With the goal of 20% MBE participation and 15% WBE participation, the team so far has awarded more than $220 million in contracts to these types of groups, including 28 prime contracts. It has also employed a variety of programs to remove barriers that typically impact small, disadvantaged, minority and women-owned businesses from securing contracts to work on projects of this magnitude, according to Geoff Stricker, Edgemoor senior managing director.
Clark has set a goal of 20% minority and 15% women contractor participation at the $1.5 billion Kansas City Airport new terminal project.Clark Construction/From the Ground Up Photography
The project team set up a “Pay Without Delay” program to ensure those firms are paid within 14 days for their completed work. Contractors of color interviewed for this series have cited intentionally slow payment as one way systemic racism impacts them.
The Edgemoor team’s initiative also offers mentoring and workforce training programs and has arranged for low-interest loans to help small firms acquire equipment and working capital, another big hurdle for firms of color. Since the project began in 2018, more than $4 million has been loaned out to MBE and WBE firms, Stricker said.
So far, those efforts appear to be making an impact. Stricker said the Kansas City project has had no race- or gender-related issues and that the project team has an ombudsman on hand to confidentially address any issues or disputes that might arise.
On the Kansas City project, the Edgemoor team also is running free executive MBA-style programs for WBE, MBE, veteran-owned and disadvantaged businesses, something Clark has offered for more than 15 years. In the three classes that have graduated so far, 84 local businesses have been represented. Of those, 12 small, local businesses have been awarded contracts, Stricker said.
“We really try to address all the issues that affect men and women who want to work in construction, both from a personal standpoint and a business aspect,” said Stricker. “We realize that with large contracts like these, minority- and women-owned businesses and other small businesses can take on a great scope of work if given the opportunity.”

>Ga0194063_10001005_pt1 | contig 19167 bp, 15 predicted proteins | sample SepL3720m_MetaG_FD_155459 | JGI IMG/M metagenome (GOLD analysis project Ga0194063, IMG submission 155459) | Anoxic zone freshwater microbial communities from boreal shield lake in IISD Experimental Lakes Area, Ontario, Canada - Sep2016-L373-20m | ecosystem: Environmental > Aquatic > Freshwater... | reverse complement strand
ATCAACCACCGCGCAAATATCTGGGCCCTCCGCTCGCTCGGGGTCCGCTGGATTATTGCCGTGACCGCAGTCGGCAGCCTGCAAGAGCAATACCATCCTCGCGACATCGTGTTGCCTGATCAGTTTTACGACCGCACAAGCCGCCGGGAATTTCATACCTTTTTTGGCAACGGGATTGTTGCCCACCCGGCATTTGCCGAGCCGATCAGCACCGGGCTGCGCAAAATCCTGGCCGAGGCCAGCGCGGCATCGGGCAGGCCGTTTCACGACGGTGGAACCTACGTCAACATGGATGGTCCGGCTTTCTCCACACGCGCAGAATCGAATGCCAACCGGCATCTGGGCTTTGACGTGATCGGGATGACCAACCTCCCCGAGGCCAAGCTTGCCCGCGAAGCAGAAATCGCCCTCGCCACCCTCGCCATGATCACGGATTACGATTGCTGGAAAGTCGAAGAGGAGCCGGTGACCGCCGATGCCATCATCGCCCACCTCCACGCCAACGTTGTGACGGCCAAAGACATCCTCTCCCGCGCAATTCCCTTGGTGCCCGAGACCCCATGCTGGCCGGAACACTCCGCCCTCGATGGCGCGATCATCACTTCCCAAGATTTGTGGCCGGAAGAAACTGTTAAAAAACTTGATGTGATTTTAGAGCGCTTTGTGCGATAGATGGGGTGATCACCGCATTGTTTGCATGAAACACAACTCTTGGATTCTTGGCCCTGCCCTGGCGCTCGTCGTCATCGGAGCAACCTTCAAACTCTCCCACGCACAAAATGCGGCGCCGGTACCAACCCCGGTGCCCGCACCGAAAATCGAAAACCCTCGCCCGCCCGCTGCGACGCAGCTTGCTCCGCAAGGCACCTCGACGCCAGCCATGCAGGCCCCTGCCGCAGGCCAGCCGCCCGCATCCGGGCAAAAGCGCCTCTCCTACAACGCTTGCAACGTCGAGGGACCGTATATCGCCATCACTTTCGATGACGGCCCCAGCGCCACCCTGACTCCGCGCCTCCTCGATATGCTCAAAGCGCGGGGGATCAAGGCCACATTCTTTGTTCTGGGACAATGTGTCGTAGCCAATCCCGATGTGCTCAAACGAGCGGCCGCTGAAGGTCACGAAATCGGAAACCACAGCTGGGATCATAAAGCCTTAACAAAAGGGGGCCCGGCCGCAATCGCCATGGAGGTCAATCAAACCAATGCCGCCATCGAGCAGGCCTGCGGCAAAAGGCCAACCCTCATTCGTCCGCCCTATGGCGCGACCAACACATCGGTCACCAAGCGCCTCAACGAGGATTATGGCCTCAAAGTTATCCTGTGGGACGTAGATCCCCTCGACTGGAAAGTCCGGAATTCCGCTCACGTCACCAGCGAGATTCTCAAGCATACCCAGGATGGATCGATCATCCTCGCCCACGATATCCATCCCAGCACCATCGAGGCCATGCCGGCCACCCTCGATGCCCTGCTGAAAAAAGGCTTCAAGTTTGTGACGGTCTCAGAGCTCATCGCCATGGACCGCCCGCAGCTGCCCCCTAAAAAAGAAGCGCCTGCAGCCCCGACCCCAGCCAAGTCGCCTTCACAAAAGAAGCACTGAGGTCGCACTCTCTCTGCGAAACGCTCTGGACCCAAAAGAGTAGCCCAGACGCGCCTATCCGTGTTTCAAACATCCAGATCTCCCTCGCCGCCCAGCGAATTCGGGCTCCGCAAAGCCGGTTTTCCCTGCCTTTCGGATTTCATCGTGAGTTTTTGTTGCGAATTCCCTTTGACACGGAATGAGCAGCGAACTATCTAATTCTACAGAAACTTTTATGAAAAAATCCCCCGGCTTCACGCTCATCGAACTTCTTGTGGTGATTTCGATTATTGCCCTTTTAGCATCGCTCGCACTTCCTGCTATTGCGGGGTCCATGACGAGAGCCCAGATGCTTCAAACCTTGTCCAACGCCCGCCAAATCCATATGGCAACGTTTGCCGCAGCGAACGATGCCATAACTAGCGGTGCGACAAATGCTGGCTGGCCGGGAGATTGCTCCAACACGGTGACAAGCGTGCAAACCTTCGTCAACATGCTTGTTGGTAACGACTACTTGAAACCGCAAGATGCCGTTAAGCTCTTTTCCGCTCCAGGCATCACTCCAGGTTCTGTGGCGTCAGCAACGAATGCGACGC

Open to all
Acknowledging the need for more solutions, construction firms large and small also have renewed their internal efforts to keep their offices and jobsites free of racist acts.
San Jose, California-based Rosendin Electric, a company founded by Mexican immigrants whose workforce is made up of 46% female and minority employees, recently announced new measures to prevent jobsite racism at work, including a zero-tolerance policy for hate on the job and new channels for employees to report racist behavior anonymously.
“We are ready to do the work of understanding what is racism, what is unconscious bias and what we are going to do to address it to make construction more inclusive,” said Stephanie Roldan, Rosendin’s corporate lean manager.
Many construction firms are also beefing up their diversity and inclusion efforts, mandating anti-bias and bystander training and adding people of color to their boards and C suites.
Contractors interviewed for this article said that fixing construction’s racism problem won’t be easy or quick, but that they are in it for the long haul.
For Jorge Quezada, Granite Construction’s vice president of diversity and inclusion, it comes down to construction companies turning to the range of voices within their ranks to help fight the issue.
“We are a stronger organization for addressing the elephant in the room and leveraging our collective diverse experience,” said Quezada.
He reports to the executive team on a quarterly basis to discuss the progress of the company’s related programs like “Courageous Conversations,” a forum that provides a safe environment for employees to discuss racism and other issues. Other company programs include a regular podcast and weekly leadership study groups.
Reid, the business consultant, said programs like these contribute to and support the recruitment of workers into the company and help retain workers and increase productivity.
“Most importantly, they send a message to the broader business community and to the broader stakeholder community focused on construction that this industry is open to all who want to participate in it,” Reid said. “To those people who want to be part of building our cities and our communities and our infrastructure.”
Kim Slowey and Jenn Goodman contributed to this report.